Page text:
“Tooth To Tail” Ratio

During World War Two, Winston Churchill complained that LSTs (Landing Ships, Tank) were missed named. Instead they should be LSVs because the Americans seemed to land many more vehicles than the tanks.

In ancient times, armies generally carried or foraged for everything except their ammunition. Modern warfare seeks to supply the front-line combatant with all the necessities: ammo, food, shelter, fuel and electricity. We also supply command and control, intelligence, weather reports and the myriad of data modern armies think they require. Even Internet connectivity. It’s what military planners call the tooth to tale ratio.


Supporting long-term combat (even without “boots on the ground”) is expensive and risky. Supporting carrier strike groups and forward-located air fields requires rivers of logistics. Those rivers require rivers to support them. And it all has to be highly organized. “The line between disorder and order lies in logistics…” – Sun Tzu, circa 500 B. C.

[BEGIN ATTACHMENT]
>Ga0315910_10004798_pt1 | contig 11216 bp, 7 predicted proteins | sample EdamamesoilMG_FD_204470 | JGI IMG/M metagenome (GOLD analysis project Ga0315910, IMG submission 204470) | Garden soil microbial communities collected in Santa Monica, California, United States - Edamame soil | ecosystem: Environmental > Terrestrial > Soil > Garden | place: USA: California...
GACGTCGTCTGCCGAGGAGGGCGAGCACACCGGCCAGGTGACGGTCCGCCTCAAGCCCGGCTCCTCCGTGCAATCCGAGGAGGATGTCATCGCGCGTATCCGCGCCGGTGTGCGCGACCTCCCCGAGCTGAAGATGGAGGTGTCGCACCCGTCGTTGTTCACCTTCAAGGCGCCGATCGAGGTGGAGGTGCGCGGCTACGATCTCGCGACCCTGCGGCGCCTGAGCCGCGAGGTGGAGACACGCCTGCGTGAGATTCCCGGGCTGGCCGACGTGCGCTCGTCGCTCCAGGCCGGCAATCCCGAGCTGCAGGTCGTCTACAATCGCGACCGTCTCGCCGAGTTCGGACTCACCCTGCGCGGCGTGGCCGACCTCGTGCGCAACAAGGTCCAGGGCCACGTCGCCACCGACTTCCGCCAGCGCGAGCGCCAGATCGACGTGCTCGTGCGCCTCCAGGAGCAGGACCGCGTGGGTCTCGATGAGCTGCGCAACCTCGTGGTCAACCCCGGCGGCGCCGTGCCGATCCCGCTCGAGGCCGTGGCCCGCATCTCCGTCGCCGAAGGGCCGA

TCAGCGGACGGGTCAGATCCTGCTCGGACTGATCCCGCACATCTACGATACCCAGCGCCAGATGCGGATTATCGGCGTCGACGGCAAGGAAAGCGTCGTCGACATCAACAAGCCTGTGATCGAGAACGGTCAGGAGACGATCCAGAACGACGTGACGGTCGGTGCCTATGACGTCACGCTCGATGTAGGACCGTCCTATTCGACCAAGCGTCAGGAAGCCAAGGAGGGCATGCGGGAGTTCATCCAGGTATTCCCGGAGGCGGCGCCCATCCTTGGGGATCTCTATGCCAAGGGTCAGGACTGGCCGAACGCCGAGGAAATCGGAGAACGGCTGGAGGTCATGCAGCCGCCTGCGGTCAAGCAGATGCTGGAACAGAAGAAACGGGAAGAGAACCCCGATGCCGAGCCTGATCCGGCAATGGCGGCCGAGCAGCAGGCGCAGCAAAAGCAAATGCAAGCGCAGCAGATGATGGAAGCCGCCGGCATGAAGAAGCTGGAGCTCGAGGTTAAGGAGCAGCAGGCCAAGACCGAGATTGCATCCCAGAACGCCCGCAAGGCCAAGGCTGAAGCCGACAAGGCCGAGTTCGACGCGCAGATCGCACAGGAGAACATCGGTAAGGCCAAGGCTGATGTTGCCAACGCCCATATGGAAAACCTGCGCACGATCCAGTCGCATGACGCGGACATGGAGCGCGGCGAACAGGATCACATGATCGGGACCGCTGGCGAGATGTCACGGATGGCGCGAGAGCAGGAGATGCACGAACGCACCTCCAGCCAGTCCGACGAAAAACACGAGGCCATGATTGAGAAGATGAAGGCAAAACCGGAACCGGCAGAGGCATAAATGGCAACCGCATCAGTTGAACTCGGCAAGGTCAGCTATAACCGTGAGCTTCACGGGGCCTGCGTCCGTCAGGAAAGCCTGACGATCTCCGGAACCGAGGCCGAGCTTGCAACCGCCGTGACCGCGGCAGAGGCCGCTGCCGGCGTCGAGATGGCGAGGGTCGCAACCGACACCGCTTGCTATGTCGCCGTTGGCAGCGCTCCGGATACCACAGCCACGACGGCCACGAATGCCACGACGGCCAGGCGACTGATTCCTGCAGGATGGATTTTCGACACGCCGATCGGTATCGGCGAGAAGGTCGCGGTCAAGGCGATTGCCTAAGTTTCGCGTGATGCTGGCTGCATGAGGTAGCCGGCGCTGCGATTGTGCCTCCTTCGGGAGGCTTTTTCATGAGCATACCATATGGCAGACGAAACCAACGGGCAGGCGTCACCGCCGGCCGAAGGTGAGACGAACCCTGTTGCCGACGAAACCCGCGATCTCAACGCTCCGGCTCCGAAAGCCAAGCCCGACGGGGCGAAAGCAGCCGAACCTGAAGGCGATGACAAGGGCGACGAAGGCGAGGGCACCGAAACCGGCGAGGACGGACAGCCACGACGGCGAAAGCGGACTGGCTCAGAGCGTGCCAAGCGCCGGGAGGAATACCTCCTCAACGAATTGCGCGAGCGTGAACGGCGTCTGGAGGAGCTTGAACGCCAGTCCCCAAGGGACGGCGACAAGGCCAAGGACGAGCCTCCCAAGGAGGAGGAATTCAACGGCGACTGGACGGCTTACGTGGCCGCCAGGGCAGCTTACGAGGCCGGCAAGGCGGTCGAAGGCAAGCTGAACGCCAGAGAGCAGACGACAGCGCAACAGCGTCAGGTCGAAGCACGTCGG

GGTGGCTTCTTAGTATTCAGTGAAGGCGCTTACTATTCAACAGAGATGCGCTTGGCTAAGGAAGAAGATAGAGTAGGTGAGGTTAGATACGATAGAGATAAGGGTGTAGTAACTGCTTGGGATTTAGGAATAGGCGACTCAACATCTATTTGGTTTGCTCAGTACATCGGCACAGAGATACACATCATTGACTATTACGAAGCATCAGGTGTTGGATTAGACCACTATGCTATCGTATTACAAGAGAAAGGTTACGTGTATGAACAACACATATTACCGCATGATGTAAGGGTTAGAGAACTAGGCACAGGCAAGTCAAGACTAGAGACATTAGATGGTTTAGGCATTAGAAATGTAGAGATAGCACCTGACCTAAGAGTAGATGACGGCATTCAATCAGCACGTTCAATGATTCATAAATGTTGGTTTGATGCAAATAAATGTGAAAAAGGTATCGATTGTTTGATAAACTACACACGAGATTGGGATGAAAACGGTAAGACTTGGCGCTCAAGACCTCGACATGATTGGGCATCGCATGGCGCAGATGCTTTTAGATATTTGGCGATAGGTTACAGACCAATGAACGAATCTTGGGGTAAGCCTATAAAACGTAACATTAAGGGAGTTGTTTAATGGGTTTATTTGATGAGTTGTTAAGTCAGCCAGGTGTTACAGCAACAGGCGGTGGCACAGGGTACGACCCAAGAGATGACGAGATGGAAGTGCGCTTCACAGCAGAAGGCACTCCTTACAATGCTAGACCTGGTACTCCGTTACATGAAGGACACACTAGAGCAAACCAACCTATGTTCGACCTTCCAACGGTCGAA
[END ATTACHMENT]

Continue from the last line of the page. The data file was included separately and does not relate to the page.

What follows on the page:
Extended combat operations against the ISIL will cost enormously. And when/if the operation is over, the engaged forces must be brought home, refitted with new equipment, retrained for the next mission, and maybe even reorganized to accommodate upgraded equipment of tactics resulting from lessons learned. Ships and planes and support equipment will likewise require extensive and expensive retrofit before ready for the next fire alarm.

None of this, of course, was considered by the Commander-in-Chief when he decided to destroy ISIL. That’s what the Department of Defense was designed to do. And they tend to do it well. Maybe too well. Because the cost in people, money, lost opportunities is seldom compared to the immediate threat to be countered. But someone eventually pays what old time soldiers called “the butcher’s bill.” That at least acknowledged that there’s a cost in blood which no amount of sweat and tears can offset.

How much will the war against ISIL cost? Nobody has even guessed yet because no one knows what winning looks like, much less how to achieve that state.

“Suppose a king is about to go to war against another king. Won’t he first sit down and consider whether he is able with ten thousand men to oppose the one coming against him with twenty thousand? If he is not able, he will send a delegation while the other is still a long way off and will ask for terms of peace.” Jesus of Nazareth, circa 30 A. D.